sound computer

So the ER-301 is pretty brilliant. It arrived Thursday, ahead of the estimated arrival, and I’ve spent several hours learning to navigate it, building up a few custom units (such as a complex oscillator and a wavefolder), experimenting with its delays and loopers and feedback and so on.

It’s essentially a software modular system (where the modules are “units” which form “chains”) inside of a hardware modular system. With four audio outputs and 20 audio or CV inputs, as well as accepting up to 100 simultaneous control values and triggers from the Monome Teletype over an i2c connection behind the panel, it has plenty of ability to integrate with everything else.

It’ll happily do some things I can’t achieve otherwise. It’ll do other things more simply, or with much greater flexibility and control, than equivalent modules, or in parallel with them. There are some things it can do but with less hands-on-instrument-feel than equivalent modules — some of which will be improved by the Faderbank (likely arriving today or tomorrow), and some are probably best left to other modules.

It does have some limitations:

  • It’s got a learning curve — several of them, in fact — and documentation is incomplete and sketchy. There are some excellent tutorial videos, a helpful forum, and a somewhat helpful wiki, but the purpose and applications of some of units are still kind of a mystery. I would never recommend this module to anyone inexperienced in modular synthesis, nor anyone without a really solid handle on theory, or who is even a little bit uncomfortable with computers.
  • It’s not good at reverb. It has a Freeverb unit, which honestly sounds pretty bad for most usage. It also has an Exact Convolution unit which has a high CPU load, a practical limit of about half a second, and no controls. Theoretically I could build a reverb from the existing units, but that’s expert-level DSP, and trying to work out a feedback delay network (FDN) from trial and effort is probably not a good use for my effort when I can use excellent pedals or software plugins. (For more experimental reverb within the modular context, I plan to pick up a Make Noise Erbe-Verb later on.)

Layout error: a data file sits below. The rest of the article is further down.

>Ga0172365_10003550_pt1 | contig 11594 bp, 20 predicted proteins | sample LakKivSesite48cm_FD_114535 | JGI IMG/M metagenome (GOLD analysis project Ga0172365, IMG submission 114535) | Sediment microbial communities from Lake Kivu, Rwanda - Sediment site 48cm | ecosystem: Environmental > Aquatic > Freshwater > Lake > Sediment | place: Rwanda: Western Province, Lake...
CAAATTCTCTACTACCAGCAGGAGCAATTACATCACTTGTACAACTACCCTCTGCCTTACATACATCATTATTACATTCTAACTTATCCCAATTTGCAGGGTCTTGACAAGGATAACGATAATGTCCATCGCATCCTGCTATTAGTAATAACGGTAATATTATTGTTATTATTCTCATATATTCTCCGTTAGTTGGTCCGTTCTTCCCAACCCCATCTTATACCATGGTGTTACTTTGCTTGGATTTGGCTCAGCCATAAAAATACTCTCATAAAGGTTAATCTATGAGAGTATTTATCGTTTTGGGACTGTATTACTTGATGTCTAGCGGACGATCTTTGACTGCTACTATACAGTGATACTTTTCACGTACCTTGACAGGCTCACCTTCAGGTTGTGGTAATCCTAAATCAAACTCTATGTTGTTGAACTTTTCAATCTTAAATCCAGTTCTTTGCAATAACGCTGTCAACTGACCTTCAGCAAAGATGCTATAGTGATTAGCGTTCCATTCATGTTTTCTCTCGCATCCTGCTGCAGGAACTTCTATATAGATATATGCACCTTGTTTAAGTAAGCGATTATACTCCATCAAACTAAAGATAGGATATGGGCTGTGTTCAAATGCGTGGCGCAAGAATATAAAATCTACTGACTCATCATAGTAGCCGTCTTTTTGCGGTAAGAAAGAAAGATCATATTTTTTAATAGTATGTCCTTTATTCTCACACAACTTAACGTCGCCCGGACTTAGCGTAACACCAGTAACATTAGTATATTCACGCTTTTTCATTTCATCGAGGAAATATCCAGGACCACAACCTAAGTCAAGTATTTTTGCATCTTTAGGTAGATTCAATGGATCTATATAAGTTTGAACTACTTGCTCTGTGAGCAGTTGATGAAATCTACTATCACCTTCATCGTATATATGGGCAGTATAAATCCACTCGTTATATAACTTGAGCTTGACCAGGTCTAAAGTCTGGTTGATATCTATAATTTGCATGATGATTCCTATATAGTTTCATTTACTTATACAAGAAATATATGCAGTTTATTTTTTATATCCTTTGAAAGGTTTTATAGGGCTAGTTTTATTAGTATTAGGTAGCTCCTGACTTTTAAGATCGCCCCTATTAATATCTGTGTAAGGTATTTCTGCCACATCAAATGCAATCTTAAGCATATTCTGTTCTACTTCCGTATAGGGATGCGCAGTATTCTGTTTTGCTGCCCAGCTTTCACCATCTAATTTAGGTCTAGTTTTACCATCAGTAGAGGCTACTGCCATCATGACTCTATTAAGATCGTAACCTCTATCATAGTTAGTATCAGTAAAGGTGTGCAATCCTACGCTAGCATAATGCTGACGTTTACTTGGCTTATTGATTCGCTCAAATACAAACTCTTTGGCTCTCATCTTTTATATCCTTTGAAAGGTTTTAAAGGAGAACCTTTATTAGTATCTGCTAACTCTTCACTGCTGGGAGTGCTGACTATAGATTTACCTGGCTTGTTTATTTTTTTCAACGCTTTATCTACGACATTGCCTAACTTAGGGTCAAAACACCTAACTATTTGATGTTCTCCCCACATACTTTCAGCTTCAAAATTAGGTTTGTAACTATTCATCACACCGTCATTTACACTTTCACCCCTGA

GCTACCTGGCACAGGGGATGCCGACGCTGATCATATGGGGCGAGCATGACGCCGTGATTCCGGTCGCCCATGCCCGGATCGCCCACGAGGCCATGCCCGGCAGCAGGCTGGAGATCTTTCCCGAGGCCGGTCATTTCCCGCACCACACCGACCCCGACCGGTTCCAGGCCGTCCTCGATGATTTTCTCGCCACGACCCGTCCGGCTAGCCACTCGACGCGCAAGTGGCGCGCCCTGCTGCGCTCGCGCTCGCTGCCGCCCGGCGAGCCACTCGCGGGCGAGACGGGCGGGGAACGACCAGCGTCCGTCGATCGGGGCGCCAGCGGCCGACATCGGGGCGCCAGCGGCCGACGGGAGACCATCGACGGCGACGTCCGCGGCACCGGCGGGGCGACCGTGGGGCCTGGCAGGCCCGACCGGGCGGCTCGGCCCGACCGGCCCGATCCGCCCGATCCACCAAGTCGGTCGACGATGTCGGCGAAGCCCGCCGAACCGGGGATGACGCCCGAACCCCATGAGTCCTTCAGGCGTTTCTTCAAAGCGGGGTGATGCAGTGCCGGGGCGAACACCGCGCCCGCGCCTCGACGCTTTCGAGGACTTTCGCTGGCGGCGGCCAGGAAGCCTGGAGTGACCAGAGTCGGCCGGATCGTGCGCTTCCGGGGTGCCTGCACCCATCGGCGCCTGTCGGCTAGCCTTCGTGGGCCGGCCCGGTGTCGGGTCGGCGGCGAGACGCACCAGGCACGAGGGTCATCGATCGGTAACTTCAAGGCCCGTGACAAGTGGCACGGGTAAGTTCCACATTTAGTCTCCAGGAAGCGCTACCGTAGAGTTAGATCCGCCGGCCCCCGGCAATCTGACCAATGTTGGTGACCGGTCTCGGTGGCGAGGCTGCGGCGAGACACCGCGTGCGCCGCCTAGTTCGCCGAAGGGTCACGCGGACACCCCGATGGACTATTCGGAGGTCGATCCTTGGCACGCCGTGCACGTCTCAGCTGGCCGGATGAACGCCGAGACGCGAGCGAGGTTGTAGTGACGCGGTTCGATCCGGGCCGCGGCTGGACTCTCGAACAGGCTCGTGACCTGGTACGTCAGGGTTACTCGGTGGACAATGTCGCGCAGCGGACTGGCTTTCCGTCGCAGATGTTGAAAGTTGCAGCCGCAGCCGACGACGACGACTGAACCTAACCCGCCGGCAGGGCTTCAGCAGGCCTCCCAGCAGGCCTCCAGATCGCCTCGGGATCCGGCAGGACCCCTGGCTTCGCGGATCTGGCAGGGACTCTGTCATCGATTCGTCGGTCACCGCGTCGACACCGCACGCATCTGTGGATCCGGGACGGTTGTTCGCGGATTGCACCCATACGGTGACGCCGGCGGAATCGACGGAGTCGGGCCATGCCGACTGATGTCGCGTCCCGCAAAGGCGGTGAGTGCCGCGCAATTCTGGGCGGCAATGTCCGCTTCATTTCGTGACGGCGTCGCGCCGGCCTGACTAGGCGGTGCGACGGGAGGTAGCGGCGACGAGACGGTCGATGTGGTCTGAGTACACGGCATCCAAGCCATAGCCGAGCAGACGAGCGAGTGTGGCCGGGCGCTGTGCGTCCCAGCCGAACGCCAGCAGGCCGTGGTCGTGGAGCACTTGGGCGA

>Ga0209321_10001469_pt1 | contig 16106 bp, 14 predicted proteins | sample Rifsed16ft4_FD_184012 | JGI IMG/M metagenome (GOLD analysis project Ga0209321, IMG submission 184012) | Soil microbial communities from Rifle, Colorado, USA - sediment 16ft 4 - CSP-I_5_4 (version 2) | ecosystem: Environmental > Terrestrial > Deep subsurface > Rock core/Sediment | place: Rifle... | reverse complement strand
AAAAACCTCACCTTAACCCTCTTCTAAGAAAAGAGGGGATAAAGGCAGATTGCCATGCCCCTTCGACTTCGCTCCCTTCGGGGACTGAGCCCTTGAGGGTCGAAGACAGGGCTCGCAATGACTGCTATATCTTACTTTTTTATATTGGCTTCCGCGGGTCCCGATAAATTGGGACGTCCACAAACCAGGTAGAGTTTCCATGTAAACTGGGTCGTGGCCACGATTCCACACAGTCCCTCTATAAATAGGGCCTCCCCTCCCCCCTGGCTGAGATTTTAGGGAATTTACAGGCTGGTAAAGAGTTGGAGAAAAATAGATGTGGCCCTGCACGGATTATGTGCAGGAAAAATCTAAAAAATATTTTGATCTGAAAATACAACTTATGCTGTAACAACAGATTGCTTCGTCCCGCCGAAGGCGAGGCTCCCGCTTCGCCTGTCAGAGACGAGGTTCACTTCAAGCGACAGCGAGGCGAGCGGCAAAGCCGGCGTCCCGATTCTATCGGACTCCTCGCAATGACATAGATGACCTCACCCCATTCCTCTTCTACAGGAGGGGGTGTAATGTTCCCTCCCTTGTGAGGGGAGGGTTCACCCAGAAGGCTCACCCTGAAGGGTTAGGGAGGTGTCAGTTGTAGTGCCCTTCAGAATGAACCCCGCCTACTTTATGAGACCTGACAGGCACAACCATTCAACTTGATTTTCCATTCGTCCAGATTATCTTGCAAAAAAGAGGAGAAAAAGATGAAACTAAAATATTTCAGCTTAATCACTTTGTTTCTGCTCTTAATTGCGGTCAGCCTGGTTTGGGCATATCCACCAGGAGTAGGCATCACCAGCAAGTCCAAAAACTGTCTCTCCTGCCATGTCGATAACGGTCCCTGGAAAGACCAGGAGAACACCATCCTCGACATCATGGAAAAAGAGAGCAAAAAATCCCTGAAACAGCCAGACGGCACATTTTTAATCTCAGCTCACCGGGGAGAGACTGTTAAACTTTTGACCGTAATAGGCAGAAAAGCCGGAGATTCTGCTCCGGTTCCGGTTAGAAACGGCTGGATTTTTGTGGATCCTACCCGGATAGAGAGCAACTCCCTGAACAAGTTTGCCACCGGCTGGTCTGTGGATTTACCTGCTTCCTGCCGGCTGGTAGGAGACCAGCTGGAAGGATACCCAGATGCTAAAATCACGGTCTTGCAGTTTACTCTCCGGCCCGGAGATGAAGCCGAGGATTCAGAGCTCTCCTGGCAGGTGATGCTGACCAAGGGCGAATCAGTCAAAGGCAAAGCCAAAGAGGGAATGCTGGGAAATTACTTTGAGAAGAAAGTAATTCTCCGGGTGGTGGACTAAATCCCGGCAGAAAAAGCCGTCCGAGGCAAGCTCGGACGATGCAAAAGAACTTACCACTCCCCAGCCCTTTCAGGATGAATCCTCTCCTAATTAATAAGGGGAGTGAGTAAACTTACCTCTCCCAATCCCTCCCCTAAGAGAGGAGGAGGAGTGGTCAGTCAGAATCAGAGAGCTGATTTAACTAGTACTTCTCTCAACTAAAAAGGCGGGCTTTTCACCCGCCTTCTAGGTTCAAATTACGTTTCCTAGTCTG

• While I know I need to explore its sample slicing capabilities a bit more, it really doesn’t seem as easy as Maschine’s or as precise as Sound Forge. But it’s adequate to certain uses for the feature, and for everything else, I can transfer to the computer via SD card.
  • One of the most fundamental utility units, the Mixer Channel, really could use a variant that just takes an input from leftward on the chain instead of an assigned input. I should be able to build that myself if I learn just a little Lua.

Overall, it’s incredible. I went ahead and put my Hertz Donut and Chronoblob up for sale, confident in their replacement. I’ll keep the Kermit at least for now, because I’ve been unable to identify what makes its character with complete confidence, and my attempts to replicate it have been… interesting and useful but not close. Kind of like the story of Post-It Notes being invented by a chemist trying for a strong adhesive.

Last weekend I also sold the last of the previous batch of modules, and ordered the Volca Modular — the wee, mad, fierce, Nac Mac Feegle of synthesizers. I’ll wait to sell more stuff before grabbing the Erbe-Verb or anything else, keeping up with my goal of offsetting gear purchases with sales.

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